But the democracy is in a coma

Bijay Aryal

Democracy Day is being observed today, with the King preaching the virtues of democracy in his customary Democracy Day message. In contrast, the major political parties are organising protest rallies against the King’s October 4 (2002) takeover of the executive powers of the State that the 1990 Constitution does not grant him. The parties who had been hoping that the King would hand power back to an all-party government to be formed in consultation with them have been disappointed more than once. His politics of granting audience to them by raising vague expectations of ending the political stalemate and then letting them down has now been a familiar royal device, particularly to throw cold water over their anti-regression movement and put them in a poor public light. Nothing came too of the latest round of Royal audiences to political leaders.

Ironically, Democracy Day has been celebrated even when there has been little democracy, as during the Panchayat, as well as the past 16 months when democracy has been in a coma. It has been part weakness and part naivete of the pro-democracy leaders that they have allowed themselves to be thus used by the Palace. After King Gyanendra’s recent address at the civic reception in Nepalgunj, the political parties, which have been agitating on again and off again for the last 10 months, have started drawing conclusions that the King has taken a determined step back towards active monarchy. On Saturday, they met and concluded that the King has totally rejected constitutional monarchy and expressed a desire to bring back the Panchayat system. They have also decided to intensify their movement beginning today, reminiscent of the start of the 1990 Jana Andolan.

They now see no alternative to "a powerful and effective movement" and have even threatened to embrace the pro-republican sentiment of the students if the King "does not listen to them in time." But those who have believed that the King’s October 4 step was a temporary measure have deluded themselves. His intentions had been fairly clear even before that, as reflected in his interviews to newspapers commenting on the political situation (in itself contrary to the role of a constitutional monarch). In one, he said "It does not matter how long you live, but it matters how you do live." In another he said, unlike his late brother king Birendra, he could not remain a passive spectator to the country’s situation. His interview to TIME magazine and its reiteration in the Nepalgunj address were not therefore surprising.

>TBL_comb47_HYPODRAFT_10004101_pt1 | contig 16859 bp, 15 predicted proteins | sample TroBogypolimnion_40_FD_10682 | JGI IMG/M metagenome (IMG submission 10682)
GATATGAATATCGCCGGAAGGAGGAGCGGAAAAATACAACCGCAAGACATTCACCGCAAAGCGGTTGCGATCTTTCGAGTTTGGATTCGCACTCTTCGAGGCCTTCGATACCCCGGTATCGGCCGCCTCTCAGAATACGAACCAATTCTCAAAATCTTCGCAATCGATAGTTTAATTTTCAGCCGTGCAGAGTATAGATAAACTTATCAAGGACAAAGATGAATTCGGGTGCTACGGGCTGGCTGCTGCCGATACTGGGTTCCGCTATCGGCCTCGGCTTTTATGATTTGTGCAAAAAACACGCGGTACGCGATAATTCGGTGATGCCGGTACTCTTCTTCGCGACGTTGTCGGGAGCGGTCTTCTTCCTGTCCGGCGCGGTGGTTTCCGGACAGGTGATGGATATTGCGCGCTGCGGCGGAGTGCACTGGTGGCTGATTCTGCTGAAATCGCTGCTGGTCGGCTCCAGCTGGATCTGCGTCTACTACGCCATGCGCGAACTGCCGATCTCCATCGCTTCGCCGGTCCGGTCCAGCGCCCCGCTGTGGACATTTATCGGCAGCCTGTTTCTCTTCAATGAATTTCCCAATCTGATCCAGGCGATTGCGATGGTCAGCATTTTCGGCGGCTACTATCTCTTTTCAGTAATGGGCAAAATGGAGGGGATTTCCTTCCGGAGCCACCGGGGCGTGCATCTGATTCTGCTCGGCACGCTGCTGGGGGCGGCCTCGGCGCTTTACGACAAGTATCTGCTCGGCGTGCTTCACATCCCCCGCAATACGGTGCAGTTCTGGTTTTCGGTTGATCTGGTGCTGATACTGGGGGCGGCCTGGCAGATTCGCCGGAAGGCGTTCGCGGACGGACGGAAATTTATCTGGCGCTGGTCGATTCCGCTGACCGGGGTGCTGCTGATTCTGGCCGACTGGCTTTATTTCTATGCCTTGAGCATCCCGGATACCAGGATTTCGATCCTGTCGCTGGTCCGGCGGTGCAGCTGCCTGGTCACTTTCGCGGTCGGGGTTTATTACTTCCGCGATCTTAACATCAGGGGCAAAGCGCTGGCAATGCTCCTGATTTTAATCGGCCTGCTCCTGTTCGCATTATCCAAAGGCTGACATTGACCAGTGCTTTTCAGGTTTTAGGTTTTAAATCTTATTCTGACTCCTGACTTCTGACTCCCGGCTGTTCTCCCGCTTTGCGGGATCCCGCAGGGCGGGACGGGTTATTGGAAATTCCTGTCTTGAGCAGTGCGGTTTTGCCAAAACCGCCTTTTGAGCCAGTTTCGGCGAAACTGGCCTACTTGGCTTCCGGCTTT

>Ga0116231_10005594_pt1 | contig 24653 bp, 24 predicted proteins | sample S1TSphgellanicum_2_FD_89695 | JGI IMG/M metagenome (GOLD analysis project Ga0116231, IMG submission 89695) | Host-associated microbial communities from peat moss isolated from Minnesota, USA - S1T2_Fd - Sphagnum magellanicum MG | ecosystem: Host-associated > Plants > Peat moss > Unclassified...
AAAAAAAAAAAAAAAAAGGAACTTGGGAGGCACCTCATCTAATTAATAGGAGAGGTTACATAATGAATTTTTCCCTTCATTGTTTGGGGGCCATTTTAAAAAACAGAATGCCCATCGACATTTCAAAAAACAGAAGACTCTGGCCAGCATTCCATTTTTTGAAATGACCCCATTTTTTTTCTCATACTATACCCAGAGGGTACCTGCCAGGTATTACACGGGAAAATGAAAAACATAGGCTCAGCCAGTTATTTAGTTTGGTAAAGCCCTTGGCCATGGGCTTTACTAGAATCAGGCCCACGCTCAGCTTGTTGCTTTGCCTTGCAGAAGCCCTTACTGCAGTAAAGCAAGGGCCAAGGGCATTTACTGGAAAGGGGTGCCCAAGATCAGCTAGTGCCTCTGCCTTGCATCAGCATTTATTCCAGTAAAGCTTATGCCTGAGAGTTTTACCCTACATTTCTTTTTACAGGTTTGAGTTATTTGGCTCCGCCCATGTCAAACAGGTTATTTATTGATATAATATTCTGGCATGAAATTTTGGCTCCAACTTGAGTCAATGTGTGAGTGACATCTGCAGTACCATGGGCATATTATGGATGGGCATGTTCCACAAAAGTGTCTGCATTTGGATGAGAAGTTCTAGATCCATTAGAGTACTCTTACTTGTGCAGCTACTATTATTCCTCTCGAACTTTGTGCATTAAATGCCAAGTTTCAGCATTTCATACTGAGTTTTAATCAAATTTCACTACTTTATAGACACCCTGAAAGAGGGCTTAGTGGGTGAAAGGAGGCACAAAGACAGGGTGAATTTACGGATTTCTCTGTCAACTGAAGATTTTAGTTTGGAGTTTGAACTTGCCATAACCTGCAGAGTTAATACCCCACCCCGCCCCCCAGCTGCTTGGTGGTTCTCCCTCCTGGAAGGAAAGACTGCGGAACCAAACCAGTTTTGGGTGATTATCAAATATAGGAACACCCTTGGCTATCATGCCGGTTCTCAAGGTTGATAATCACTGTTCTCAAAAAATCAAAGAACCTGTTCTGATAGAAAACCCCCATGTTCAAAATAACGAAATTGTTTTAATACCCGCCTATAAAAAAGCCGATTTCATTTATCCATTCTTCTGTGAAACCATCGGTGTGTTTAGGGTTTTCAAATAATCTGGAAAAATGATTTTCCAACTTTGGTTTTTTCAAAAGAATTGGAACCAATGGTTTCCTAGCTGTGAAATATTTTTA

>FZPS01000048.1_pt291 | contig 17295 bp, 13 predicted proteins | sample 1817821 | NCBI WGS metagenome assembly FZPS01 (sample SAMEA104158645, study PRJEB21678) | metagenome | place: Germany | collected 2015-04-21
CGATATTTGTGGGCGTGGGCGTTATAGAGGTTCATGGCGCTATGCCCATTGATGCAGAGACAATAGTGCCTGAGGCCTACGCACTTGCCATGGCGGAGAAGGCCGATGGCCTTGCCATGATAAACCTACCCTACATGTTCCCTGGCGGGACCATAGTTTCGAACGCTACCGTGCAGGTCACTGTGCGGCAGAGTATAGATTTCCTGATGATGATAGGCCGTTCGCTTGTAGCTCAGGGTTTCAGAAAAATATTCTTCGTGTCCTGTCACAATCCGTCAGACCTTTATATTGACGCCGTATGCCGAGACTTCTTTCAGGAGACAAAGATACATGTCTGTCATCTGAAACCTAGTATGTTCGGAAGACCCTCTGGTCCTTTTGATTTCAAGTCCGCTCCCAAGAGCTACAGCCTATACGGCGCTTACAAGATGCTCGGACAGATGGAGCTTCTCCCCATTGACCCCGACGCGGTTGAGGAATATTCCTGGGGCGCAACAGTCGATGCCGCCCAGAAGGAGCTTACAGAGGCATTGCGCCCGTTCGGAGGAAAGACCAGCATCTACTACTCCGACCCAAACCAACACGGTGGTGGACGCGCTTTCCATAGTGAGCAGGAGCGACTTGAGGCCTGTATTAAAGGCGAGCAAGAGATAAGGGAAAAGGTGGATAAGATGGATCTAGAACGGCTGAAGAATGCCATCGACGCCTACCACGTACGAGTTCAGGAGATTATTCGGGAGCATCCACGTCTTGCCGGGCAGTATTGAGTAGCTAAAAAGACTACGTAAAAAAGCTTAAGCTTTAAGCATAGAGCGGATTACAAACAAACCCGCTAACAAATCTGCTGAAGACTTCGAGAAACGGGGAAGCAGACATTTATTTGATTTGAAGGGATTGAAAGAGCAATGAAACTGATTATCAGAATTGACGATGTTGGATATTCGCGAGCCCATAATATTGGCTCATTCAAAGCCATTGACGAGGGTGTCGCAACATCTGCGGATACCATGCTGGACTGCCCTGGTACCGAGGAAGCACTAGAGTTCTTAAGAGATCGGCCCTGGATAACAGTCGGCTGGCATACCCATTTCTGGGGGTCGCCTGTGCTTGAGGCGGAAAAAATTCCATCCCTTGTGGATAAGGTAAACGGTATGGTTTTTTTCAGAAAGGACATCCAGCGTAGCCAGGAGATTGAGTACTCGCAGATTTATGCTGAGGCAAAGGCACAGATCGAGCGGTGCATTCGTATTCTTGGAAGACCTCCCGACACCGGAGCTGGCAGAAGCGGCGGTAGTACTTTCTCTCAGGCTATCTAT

The King reiterates his "commitment to multiparty system." This is his compulsion, not his choice. In this 21st century, he needs to provide his foreign supporters with a façade of democracy. With the apparent lack of popular support, with the pro-parliamentary parties on the streets against his disdain for the 1990 Constitution and the Maoists continuing their insurgency and still in control of much of the countryside, the King could not have gone the way he is without foreign backing - financial and military. The ironic fact is that democratic countries do not automatically support democracy abroad; it is what they see as their national interests that primarily dictate their policy. Among the visibly active backers of the post-October 4 regime have been the world’s "greatest" democracy (the US) and largest democracy (India). They may switch their support as soon as doing so will suit them better.

The leaders should understand that it is not their pleas or threats that will melt the King. It is only massive public action that is likely to do so. In Nepal, international pressure probably carries even greater weight. In his controversial first and only interview, given to the now defunct Independent weekly after he became a constitutional monarch, King Birendra had said that it was mainly international pressure that had forced him to concede to the demands of the political parties. The European Union favours the cause of the political parties, but perhaps, at least partly, because of American support to this regime, it has not acted decisively, e.g. cutting aid.

So the parties face a double and difficult task — making their movement more broad-based and intensifying it on the one hand and garnering concrete international support on the other. It is hard to understand why these two democratic republics, possessing tremendous clout in Nepal, have not put enough pressure on the Palace to form an all-party government, the only natural and democratic interim arrangement under the circumstances. When the Maoists themselves have expressed their readiness to accept a UN or EU mediation in a political settlement and internationally supervised constituent assembly elections, the lack of interest shown by the establishment and its foreign supporters in the idea only raises doubts about the latter’s intentions.

Foreign backing to this undemocratic and unconstitutional regime has engendered fears about the possibility of Nepal’s long-term vital interests being compromised as a quid pro quo. Sixteen months of the King’s direct rule has shown little promise of development or of peace. It has aggravated conflict within the country, making it three-sided instead of the earlier two, thus portending ruination of the country. Therefore, on this Democracy Day, Nepalis would be paying their most glorious tributes to the martyrs for democracy by vowing to fight on to win back democracy.